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Old 23rd June 2008, 01:45 PM   #1
cedric Le Dauphin
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Hi! Everybody,

I'm just looking for the right names.
Thank you for any help.
Best regards
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Old 23rd June 2008, 10:13 PM   #2
kino
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Beautifiul pieces. Lovely wood on the top scabbard.
The middle sword, is the little knife detachable? Thanks for sharing.
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Old 24th June 2008, 04:43 AM   #3
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3 VERY NICE SWORDS
I WILL HAZZARD A GUESS THEY ARE FROM BORNEO. THE FIRST ONE HAS A HANDLE DESIGN I HAVE SEEN ON SADAP A VARIATION OF THE PRANG LATOK, THE BLADE HOWEVER IS NOT IN THE NORMAL LATOK FORM.
THE SECOND ONE WAS DISCUSSED ON THE FORUM A WHILE BACK BUT I AM NOT SURE IF WE EVER DECIDED WHAT TO CALL IT BUT IT IS A DEFINITE TYPE AS THERE ARE SEVERAL OWNED BY MEMBERS HERE. I WOULD LOOSLY CLASSIFY IT AS A FORM OF PARANG NYABOR.

THE THIRD ONE APPEARS TO HAVE A BLADE CUT DOWN FROM A MACHETE WITH A HANDLE ALSO RESEMBELING THE NYABOR SHAPE.
THATS THE BEST I CAN DO BUT THERE ARE THOSE ON THE FORUM WITH MUCH MORE KNOWLEGE IN THE FIELD, PERHAPS THEY WILL BE ABLE TO CORRECT ANY MISTAKES I MAY HAVE MADE AND PIN IT DOWN BETTER FOR YOU. GOOD LUCK
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Old 24th June 2008, 08:32 AM   #4
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1. Parang Pedang (cp. Shelford, 1901: http://www.jstor.org/pss/2842798)

2. http://www.vikingsword.com/vb/showthread.php?t=5387

3. http://www.vikingsword.com/vb/showthread.php?t=5074
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Old 24th June 2008, 04:00 PM   #5
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Hello Cedric,

Kai's already answered your question but I would like to add that your Parang Pedang is more like a transition between a PP and a Murut Sangkit.
See http://www.vikingsword.com/vb/showthread.php?t=2149

I am especially thinking about the characteristic Sangkit and Pakayun brass ferrule and also the scabbard.
Except yours I have only seen one resembling transitional parang and that's in the collection of one of our mutual Scandinavian friends.

How old do you estimate the (Iban) Parang #3 is?

Michael

PS Here are 2 "classic" PPs as a comparision - sorry about the bad pictures.
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Old 25th June 2008, 12:24 PM   #6
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Cedric

Three beautiful swords.

Congratulations.


Kai,

I have noticed this article before as being held by jstor. When I looked at it, it appears that you can only gain access from a university or institution site.
Do you have any any better ideas ? There must be a wealth of knowledge in these old journals.

Royston
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Old 21st September 2008, 01:46 PM   #7
cedric Le Dauphin
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Hi everyone!

As promissed, i Posted the swords of this collection in the swap forum to respect the rules,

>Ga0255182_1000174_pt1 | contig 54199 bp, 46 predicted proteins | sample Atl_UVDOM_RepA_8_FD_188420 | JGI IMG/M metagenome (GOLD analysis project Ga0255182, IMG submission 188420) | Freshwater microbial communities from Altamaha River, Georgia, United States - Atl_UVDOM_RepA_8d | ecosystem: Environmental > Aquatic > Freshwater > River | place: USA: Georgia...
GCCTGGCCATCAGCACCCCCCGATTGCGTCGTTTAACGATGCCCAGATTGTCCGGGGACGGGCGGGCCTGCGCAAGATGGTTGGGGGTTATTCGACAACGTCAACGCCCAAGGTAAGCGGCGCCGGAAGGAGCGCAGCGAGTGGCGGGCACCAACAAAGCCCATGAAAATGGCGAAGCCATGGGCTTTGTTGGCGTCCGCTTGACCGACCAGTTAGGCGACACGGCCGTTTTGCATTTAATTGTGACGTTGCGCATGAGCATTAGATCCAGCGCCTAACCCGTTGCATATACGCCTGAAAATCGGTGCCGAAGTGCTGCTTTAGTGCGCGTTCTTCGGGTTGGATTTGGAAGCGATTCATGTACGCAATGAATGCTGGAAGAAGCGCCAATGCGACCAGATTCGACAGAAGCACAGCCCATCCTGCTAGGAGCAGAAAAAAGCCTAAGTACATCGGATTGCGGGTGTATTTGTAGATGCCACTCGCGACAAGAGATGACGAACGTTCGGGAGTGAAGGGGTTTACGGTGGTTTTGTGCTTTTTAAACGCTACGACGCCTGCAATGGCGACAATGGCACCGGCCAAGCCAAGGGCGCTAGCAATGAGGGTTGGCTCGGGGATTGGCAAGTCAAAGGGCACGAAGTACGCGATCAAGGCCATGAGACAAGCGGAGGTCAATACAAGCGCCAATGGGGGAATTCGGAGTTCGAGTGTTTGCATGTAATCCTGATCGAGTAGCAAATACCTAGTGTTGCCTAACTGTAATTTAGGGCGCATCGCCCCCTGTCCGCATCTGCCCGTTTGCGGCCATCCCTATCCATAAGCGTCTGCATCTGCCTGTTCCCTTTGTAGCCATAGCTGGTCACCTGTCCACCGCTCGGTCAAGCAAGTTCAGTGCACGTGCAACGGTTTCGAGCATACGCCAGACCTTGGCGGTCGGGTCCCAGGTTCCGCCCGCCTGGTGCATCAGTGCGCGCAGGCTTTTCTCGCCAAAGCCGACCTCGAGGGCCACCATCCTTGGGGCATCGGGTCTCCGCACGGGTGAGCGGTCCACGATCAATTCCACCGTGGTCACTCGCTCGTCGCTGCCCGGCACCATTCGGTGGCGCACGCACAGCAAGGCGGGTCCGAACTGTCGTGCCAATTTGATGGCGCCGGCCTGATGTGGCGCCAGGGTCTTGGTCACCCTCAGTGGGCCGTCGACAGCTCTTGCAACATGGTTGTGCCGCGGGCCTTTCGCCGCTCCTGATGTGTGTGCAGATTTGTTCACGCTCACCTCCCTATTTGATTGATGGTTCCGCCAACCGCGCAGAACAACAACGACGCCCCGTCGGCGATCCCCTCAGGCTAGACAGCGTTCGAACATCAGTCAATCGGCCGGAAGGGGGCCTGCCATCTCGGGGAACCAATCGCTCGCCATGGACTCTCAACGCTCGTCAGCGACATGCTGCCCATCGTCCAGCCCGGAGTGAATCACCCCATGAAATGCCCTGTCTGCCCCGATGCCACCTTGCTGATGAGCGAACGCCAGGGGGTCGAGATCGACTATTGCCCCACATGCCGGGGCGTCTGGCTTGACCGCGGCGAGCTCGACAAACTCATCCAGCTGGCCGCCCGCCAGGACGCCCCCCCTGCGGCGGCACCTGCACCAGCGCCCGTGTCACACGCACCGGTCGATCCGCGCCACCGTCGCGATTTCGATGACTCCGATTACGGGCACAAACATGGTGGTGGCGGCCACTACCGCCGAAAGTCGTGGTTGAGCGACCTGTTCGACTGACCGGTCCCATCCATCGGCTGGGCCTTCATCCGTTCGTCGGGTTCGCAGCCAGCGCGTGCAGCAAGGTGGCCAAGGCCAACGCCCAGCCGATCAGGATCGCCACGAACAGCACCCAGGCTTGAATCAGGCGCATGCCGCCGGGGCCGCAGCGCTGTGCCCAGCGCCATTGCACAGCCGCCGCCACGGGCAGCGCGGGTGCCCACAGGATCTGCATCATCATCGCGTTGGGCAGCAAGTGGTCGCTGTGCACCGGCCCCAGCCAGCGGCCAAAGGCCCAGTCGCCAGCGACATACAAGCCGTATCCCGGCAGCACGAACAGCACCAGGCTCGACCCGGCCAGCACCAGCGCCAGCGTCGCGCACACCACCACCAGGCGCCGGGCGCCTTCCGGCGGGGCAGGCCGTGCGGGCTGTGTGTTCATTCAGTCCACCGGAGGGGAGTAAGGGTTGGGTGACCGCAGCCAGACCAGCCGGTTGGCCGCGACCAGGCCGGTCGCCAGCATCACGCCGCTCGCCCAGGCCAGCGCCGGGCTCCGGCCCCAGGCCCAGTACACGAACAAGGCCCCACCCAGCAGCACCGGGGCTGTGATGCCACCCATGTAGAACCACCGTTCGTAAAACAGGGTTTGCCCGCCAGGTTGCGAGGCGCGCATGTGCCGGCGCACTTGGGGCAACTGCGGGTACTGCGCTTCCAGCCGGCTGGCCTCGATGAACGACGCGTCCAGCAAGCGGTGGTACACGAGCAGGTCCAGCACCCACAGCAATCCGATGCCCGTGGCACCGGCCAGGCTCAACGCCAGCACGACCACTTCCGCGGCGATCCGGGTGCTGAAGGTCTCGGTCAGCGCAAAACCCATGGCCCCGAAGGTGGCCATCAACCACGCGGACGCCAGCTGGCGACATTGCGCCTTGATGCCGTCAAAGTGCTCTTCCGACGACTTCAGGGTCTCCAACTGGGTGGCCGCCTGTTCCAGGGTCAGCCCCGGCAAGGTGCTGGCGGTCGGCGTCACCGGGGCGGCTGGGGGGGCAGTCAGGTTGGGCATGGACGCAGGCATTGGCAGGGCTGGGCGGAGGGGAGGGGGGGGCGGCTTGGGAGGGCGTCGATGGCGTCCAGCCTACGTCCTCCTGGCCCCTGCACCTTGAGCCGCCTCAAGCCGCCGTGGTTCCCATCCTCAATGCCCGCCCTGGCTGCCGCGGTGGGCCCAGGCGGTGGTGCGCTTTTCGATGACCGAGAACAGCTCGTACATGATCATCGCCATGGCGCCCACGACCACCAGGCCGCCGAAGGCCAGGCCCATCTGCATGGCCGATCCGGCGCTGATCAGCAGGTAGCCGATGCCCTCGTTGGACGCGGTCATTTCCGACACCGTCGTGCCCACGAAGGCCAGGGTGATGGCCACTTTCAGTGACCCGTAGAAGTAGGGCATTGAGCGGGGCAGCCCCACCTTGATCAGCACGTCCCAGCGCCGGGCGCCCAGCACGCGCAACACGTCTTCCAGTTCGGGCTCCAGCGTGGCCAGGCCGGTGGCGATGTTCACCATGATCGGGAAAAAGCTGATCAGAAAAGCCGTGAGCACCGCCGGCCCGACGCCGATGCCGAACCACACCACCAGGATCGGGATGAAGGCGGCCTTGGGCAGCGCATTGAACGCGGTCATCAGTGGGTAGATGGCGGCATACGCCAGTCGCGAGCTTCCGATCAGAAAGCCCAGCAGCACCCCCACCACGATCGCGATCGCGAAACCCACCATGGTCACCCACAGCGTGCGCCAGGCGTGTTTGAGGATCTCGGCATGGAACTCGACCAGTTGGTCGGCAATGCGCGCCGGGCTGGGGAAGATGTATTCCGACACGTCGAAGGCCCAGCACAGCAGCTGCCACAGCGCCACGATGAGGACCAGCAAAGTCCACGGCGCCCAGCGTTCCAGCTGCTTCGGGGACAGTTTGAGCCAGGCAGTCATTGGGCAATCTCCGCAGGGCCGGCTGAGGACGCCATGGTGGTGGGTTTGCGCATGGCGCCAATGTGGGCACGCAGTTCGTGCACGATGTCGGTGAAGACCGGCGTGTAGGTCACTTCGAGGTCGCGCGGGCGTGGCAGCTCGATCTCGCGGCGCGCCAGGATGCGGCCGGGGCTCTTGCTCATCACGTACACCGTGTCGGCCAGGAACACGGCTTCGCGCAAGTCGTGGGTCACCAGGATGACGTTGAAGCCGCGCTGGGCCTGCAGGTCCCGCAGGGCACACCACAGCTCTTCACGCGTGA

Best regards
Cedric Le Dauphin
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Old 22nd September 2008, 11:02 PM   #8
ariel
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Two questions:
1. Sword #1: isn't the blade very similar to the one I showed once
http://www.vikingsword.com/vb/showthread.php?t=3313
The tropical wood handle is quite interesting, and the bolster/handguard smell " Pacific" to me...
Not?
2. Sword #2. Which side is the edge? I.e., is it possible that the handle is upside down?
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Old 23rd September 2008, 08:19 AM   #9
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Hello Ariel,

Quote:
Sword #1: isn't the blade very similar to the one I showed once
http://www.vikingsword.com/vb/showthread.php?t=3313
I don't think there's any relationship: IMHO possible similarities in blade shape are merely incidental (blade construction is very different but that is difficult to see from pics).

I still think the piece from the other thread is most likely from northern Africa.


Quote:
Sword #2. Which side is the edge? I.e., is it possible that the handle is upside down?
The whole sword is pictured upside down...

Regards,
Kai
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Old 23rd September 2008, 08:35 AM   #10
kai
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Quote:
I have noticed this article before as being held by jstor. When I looked at it, it appears that you can only gain access from a university or institution site.
Do you have any any better ideas ? There must be a wealth of knowledge in these old journals.
I had answered Royston by PM but others may also interested: Most online articles can be purchased individually but I believe that the demanded fees are way too high!

Most research libraries have standing subscriptions for journals, especially from their field of interest, and services like JSTOR. The most sensible approach is to grab a large USB stick and spend some hours in the next university library: From a public PC within the library you can browse and download articles of interest for personal use free of charge. Better equipped libraries may also have WLAN access from their premises.

Regards,
Kai
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